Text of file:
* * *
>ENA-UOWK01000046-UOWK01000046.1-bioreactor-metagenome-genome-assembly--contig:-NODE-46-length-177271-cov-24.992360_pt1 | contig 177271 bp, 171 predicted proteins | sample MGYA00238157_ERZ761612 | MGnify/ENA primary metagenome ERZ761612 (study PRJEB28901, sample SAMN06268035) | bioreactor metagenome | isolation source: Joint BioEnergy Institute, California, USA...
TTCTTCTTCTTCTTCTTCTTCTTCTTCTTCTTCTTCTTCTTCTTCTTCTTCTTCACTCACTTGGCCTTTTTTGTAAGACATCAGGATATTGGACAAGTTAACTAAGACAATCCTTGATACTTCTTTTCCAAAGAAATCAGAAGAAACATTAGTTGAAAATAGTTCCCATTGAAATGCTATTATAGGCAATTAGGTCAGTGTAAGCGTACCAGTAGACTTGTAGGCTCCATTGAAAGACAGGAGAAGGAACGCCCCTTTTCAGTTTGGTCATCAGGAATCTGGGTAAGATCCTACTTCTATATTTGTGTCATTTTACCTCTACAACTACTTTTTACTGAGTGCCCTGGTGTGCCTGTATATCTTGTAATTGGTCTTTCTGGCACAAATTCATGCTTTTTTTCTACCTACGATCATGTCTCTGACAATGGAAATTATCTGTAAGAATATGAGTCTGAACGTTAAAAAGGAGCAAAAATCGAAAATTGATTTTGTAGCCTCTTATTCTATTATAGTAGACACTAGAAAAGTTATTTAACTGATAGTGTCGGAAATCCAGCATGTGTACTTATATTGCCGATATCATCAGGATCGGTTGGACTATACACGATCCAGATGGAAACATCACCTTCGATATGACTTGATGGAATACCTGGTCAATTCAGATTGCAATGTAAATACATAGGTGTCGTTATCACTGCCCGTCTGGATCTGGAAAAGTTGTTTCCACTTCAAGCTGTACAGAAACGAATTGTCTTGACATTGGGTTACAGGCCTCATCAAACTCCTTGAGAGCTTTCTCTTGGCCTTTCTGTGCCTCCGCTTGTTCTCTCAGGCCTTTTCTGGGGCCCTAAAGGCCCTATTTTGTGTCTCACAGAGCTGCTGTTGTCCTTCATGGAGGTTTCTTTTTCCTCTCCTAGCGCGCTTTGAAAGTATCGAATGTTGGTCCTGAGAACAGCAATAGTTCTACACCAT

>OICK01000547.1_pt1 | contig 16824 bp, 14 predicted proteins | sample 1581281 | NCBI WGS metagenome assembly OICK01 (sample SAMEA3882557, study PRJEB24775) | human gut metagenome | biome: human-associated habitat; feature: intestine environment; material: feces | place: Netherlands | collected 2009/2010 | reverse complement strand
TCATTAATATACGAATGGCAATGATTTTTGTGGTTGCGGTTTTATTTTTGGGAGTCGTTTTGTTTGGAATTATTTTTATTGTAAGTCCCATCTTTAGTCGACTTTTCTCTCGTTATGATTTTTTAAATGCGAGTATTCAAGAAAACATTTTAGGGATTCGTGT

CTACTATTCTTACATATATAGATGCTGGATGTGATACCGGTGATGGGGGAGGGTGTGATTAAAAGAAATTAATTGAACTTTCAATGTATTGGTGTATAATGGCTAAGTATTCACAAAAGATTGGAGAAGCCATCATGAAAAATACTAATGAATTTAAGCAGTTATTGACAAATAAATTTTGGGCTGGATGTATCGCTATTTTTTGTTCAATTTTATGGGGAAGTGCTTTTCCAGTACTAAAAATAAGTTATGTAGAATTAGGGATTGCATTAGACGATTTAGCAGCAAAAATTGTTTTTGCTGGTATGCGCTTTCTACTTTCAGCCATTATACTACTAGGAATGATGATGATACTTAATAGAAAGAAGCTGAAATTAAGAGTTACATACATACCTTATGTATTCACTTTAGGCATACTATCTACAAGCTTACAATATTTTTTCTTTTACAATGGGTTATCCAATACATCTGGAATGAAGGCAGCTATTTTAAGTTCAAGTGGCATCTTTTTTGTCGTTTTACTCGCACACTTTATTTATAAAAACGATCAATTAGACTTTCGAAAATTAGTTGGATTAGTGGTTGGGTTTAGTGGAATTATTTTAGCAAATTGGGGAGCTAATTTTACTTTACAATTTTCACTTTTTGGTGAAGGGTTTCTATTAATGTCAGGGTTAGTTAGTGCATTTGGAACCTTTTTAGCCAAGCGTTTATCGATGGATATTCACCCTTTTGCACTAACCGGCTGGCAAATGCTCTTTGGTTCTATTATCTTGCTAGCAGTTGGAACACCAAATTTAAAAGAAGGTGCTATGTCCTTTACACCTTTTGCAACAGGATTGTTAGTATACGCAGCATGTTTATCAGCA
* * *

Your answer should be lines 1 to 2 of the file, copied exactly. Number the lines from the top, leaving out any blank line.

>ENA-UOWK01000046-UOWK01000046.1-bioreactor-metagenome-genome-assembly--contig:-NODE-46-length-177271-cov-24.992360_pt1 | contig 177271 bp, 171 predicted proteins | sample MGYA00238157_ERZ761612 | MGnify/ENA primary metagenome ERZ761612 (study PRJEB28901, sample SAMN06268035) | bioreactor metagenome | isolation source: Joint BioEnergy Institute, California, USA...
TTCTTCTTCTTCTTCTTCTTCTTCTTCTTCTTCTTCTTCTTCTTCTTCTTCTTCACTCACTTGGCCTTTTTTGTAAGACATCAGGATATTGGACAAGTTAACTAAGACAATCCTTGATACTTCTTTTCCAAAGAAATCAGAAGAAACATTAGTTGAAAATAGTTCCCATTGAAATGCTATTATAGGCAATTAGGTCAGTGTAAGCGTACCAGTAGACTTGTAGGCTCCATTGAAAGACAGGAGAAGGAACGCCCCTTTTCAGTTTGGTCATCAGGAATCTGGGTAAGATCCTACTTCTATATTTGTGTCATTTTACCTCTACAACTACTTTTTACTGAGTGCCCTGGTGTGCCTGTATATCTTGTAATTGGTCTTTCTGGCACAAATTCATGCTTTTTTTCTACCTACGATCATGTCTCTGACAATGGAAATTATCTGTAAGAATATGAGTCTGAACGTTAAAAAGGAGCAAAAATCGAAAATTGATTTTGTAGCCTCTTATTCTATTATAGTAGACACTAGAAAAGTTATTTAACTGATAGTGTCGGAAATCCAGCATGTGTACTTATATTGCCGATATCATCAGGATCGGTTGGACTATACACGATCCAGATGGAAACATCACCTTCGATATGACTTGATGGAATACCTGGTCAATTCAGATTGCAATGTAAATACATAGGTGTCGTTATCACTGCCCGTCTGGATCTGGAAAAGTTGTTTCCACTTCAAGCTGTACAGAAACGAATTGTCTTGACATTGGGTTACAGGCCTCATCAAACTCCTTGAGAGCTTTCTCTTGGCCTTTCTGTGCCTCCGCTTGTTCTCTCAGGCCTTTTCTGGGGCCCTAAAGGCCCTATTTTGTGTCTCACAGAGCTGCTGTTGTCCTTCATGGAGGTTTCTTTTTCCTCTCCTAGCGCGCTTTGAAAGTATCGAATGTTGGTCCTGAGAACAGCAATAGTTCTACACCAT